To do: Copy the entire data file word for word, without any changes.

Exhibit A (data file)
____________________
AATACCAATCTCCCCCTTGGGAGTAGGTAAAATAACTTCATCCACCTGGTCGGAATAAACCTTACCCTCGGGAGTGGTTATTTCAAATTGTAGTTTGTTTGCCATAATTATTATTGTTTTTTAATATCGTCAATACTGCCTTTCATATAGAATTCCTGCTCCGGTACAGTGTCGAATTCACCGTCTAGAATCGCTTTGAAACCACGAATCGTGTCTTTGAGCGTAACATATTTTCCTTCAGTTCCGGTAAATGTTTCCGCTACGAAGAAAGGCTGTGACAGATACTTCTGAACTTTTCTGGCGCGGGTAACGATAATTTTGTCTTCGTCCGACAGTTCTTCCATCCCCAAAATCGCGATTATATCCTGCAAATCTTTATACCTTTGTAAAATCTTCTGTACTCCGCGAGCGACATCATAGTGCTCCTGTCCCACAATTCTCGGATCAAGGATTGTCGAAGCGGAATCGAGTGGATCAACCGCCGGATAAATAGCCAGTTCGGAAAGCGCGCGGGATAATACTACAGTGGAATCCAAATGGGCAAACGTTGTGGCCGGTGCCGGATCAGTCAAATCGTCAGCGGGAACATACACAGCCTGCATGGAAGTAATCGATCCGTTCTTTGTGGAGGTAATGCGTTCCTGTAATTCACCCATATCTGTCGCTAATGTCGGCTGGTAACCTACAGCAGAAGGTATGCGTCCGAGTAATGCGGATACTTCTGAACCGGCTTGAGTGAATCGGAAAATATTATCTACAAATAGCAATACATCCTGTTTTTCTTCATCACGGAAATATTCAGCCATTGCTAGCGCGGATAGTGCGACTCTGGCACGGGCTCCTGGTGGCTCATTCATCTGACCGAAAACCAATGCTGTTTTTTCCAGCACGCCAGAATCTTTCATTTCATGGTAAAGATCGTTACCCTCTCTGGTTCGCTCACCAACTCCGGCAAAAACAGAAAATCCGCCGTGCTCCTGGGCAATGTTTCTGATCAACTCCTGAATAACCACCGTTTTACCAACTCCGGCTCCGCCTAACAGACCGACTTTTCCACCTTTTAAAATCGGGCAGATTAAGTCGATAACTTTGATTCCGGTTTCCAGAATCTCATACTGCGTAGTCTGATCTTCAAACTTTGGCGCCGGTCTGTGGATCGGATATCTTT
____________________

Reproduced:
AATACCAATCTCCCCCTTGGGAGTAGGTAAAATAACTTCATCCACCTGGTCGGAATAAACCTTACCCTCGGGAGTGGTTATTTCAAATTGTAGTTTGTTTGCCATAATTATTATTGTTTTTTAATATCGTCAATACTGCCTTTCATATAGAATTCCTGCTCCGGTACAGTGTCGAATTCACCGTCTAGAATCGCTTTGAAACCACGAATCGTGTCTTTGAGCGTAACATATTTTCCTTCAGTTCCGGTAAATGTTTCCGCTACGAAGAAAGGCTGTGACAGATACTTCTGAACTTTTCTGGCGCGGGTAACGATAATTTTGTCTTCGTCCGACAGTTCTTCCATCCCCAAAATCGCGATTATATCCTGCAAATCTTTATACCTTTGTAAAATCTTCTGTACTCCGCGAGCGACATCATAGTGCTCCTGTCCCACAATTCTCGGATCAAGGATTGTCGAAGCGGAATCGAGTGGATCAACCGCCGGATAAATAGCCAGTTCGGAAAGCGCGCGGGATAATACTACAGTGGAATCCAAATGGGCAAACGTTGTGGCCGGTGCCGGATCAGTCAAATCGTCAGCGGGAACATACACAGCCTGCATGGAAGTAATCGATCCGTTCTTTGTGGAGGTAATGCGTTCCTGTAATTCACCCATATCTGTCGCTAATGTCGGCTGGTAACCTACAGCAGAAGGTATGCGTCCGAGTAATGCGGATACTTCTGAACCGGCTTGAGTGAATCGGAAAATATTATCTACAAATAGCAATACATCCTGTTTTTCTTCATCACGGAAATATTCAGCCATTGCTAGCGCGGATAGTGCGACTCTGGCACGGGCTCCTGGTGGCTCATTCATCTGACCGAAAACCAATGCTGTTTTTTCCAGCACGCCAGAATCTTTCATTTCATGGTAAAGATCGTTACCCTCTCTGGTTCGCTCACCAACTCCGGCAAAAACAGAAAATCCGCCGTGCTCCTGGGCAATGTTTCTGATCAACTCCTGAATAACCACCGTTTTACCAACTCCGGCTCCGCCTAACAGACCGACTTTTCCACCTTTTAAAATCGGGCAGATTAAGTCGATAACTTTGATTCCGGTTTCCAGAATCTCATACTGCGTAGTCTGATCTTCAAACTTTGGCGCCGGTCTGTGGATCGGATATCTTT